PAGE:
Darfur movements reject government’s referendum proposal
The Darfuri armed movements rejected the government’s intention to hold a referendum on the administrative status of Darfur. Sudan’s top federal official on Darfur, Dr. Ghazi Salah Al Din, had announced yesterday “we will start arrangement for a referendum to determine the administration situation of Darfur.”
The Darfuri armed movements rejected the government’s intention to hold a referendum on the administrative status of Darfur. Sudan’s top federal official on Darfur, Dr. Ghazi Salah Al Din, had announced yesterday “we will start arrangement for a referendum to determine the administration situation of Darfur.”Unlike the South Sudan referendum, the proposed Darfur referendum would not offer the population the choice of secession. Rather, the referendum would decide whether to restore “Greater Darfur,” the single provincial government that preceded the existing three state governments of North, South and West Darfur. The province was divided in 1994 by President Omar Al Bashir’s Salvation Revolution government. The reform made the region’s largest ethnic group, the Fur, a minority in all three states. Dr. Tijani Sese, the head of the Liberation and Justice Movement, is a former governor of the united province.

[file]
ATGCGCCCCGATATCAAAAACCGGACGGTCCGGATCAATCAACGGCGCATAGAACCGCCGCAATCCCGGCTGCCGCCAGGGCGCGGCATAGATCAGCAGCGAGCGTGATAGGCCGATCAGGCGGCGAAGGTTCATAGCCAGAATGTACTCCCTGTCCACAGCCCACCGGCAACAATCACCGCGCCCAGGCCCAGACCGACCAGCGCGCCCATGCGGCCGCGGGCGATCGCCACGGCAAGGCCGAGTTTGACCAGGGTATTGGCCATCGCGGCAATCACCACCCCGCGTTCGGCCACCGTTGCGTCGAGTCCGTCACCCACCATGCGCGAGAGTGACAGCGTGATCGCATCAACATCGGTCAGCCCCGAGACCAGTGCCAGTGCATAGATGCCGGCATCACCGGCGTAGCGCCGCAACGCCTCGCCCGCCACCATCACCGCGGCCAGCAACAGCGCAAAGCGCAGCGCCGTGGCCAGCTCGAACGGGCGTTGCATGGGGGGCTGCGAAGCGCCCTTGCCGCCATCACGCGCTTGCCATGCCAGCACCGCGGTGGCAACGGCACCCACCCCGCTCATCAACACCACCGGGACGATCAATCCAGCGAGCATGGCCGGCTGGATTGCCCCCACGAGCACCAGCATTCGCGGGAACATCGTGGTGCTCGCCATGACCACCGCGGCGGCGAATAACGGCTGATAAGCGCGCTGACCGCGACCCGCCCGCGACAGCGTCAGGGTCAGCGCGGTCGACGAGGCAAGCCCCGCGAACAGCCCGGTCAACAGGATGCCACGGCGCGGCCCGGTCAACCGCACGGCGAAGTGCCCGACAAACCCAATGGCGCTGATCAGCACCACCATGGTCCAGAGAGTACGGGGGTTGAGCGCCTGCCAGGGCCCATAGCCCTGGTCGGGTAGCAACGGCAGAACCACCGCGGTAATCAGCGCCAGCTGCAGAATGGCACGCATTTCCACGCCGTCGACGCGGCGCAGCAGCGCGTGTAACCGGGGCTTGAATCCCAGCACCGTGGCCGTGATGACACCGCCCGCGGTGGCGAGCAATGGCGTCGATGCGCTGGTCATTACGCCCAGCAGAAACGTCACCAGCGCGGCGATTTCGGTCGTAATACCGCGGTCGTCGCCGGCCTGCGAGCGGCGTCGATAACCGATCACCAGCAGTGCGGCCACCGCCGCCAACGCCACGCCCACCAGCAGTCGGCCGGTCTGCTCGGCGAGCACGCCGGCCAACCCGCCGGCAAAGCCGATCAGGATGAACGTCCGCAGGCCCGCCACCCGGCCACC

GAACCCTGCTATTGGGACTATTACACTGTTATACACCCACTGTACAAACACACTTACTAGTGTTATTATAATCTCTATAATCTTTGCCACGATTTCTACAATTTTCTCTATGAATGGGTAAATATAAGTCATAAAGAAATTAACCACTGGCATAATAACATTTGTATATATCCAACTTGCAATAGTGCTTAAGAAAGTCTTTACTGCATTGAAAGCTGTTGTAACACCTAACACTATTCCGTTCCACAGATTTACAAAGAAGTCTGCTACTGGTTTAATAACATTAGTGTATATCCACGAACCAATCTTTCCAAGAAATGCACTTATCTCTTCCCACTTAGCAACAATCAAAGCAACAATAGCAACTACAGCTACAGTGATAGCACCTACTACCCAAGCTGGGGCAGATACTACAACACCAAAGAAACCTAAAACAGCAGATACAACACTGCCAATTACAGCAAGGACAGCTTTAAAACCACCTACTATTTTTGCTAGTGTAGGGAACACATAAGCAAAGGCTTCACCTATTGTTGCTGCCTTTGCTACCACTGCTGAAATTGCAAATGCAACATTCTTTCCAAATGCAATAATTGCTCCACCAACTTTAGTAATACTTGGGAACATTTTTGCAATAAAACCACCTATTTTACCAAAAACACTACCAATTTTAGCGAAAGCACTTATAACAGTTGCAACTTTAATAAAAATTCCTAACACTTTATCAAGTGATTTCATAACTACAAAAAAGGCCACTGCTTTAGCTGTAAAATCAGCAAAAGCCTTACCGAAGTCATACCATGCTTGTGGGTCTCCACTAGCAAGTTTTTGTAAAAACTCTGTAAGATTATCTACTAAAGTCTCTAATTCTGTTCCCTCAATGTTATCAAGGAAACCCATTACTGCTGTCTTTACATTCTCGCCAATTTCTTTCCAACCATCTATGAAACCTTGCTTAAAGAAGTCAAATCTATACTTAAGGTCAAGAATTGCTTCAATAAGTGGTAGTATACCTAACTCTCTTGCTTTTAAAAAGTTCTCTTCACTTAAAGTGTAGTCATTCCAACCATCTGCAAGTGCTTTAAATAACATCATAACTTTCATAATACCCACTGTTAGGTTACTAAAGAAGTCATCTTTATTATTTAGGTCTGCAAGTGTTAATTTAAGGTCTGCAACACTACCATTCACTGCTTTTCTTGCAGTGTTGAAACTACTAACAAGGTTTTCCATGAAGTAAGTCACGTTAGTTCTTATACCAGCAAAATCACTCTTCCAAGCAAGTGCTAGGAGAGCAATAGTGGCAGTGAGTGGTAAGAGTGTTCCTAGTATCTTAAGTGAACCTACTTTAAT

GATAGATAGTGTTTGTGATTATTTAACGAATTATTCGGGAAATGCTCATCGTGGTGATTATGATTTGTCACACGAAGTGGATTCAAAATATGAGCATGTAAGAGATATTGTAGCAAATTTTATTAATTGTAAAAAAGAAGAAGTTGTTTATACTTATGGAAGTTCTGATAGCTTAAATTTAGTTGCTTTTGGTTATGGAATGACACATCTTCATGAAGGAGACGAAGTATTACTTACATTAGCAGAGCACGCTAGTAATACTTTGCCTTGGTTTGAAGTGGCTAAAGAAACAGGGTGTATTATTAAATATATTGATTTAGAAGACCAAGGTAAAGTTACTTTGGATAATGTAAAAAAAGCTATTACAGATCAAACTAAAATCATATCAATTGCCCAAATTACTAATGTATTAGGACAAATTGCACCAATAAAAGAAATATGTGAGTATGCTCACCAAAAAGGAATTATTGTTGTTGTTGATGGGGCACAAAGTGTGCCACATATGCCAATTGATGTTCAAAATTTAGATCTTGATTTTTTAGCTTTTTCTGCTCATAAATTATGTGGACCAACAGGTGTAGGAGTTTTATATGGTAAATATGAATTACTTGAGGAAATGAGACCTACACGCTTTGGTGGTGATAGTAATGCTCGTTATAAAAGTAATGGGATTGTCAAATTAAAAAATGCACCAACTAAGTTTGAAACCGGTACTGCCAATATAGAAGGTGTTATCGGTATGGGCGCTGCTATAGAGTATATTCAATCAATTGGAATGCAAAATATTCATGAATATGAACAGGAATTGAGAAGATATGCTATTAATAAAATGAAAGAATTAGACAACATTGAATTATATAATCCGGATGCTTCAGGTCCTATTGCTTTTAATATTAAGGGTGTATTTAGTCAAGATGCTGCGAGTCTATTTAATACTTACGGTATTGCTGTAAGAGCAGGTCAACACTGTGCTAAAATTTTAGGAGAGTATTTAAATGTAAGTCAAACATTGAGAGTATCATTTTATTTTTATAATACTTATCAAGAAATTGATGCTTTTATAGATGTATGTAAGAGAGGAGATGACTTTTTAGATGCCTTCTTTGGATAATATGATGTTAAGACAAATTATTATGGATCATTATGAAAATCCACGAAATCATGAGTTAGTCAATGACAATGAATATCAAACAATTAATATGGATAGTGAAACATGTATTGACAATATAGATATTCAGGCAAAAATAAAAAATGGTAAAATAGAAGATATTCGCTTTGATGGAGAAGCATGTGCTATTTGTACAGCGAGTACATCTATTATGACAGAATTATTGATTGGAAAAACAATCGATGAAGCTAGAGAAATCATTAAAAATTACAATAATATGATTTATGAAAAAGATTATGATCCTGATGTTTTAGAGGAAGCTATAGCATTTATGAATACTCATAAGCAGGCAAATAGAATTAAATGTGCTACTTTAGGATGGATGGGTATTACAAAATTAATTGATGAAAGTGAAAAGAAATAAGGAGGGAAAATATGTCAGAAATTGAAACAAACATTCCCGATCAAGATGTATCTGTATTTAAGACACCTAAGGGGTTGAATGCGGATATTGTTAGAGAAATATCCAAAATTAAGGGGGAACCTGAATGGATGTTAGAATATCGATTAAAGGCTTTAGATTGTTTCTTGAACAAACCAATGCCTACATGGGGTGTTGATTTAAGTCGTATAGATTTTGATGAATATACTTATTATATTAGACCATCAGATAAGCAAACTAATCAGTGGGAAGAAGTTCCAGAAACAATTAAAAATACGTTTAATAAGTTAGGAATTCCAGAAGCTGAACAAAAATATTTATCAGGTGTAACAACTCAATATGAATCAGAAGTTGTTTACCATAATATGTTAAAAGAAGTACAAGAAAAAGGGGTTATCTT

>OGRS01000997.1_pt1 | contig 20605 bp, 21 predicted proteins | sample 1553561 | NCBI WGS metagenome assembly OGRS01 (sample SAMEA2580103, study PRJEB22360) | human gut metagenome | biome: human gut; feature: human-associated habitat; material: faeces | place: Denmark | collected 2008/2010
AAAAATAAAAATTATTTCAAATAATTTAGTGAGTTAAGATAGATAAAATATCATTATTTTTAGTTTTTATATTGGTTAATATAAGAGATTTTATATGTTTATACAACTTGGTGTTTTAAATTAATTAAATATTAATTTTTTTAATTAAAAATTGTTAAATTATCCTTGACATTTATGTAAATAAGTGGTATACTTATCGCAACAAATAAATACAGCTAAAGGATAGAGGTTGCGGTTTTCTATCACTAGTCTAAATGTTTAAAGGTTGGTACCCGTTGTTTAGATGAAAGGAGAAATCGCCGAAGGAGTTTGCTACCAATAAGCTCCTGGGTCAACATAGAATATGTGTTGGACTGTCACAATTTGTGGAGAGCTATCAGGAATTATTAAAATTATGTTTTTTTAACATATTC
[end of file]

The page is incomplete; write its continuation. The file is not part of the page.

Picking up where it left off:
Darfuri rebels have long insisted on the re-unification of the province as part of any peace deal, while the government consistently refused. The referendum thus had been one idea considered by the present Doha mediators as a possibility for resolving the impasse. Given this context, it was notable that Dr. Ghazi Salah Al Din yesterday said the referendum could be drawn up according to the Darfur Peace Agreement of 2006, rather than the newly drafted Doha peace proposal. This 2006 agreement is broken in nearly all respects; the main rebel signatory, SLA-Minawi, has fought the government openly since mid-December. Ghazi also said the vote could take place within three months – a very ambitious timetable given the yet ongoing war.
Rebel negotiators rejected the referendum plan as a tactical move. The Justice and Equality Movement spokesman Ahmed Hussein Adam said the issue had been under negotiation at Doha, and the government’s announcement was an effort to derail the negotiation process and “blackmail the people of Darfur.”
The JEM and LJM have formed a joint committee to establish a unified position on the issue. According to Abdullah Mursal, LJM spokesman, Ghazi’s statement is “the last nail in the Doha Forum and the abolition of the negotiations.” He said the government has turned from negotiations to a strategy of “peace from within.” Mursal questioned how a referendum could be conducted in the absence of the return of the refugees, and he said the rebels’ joint committee would inform the international mediators of their position on the situation.
Photo: Ghazi Salah Al Din, Government of Sudan official in charge of the ‘Darfur file’.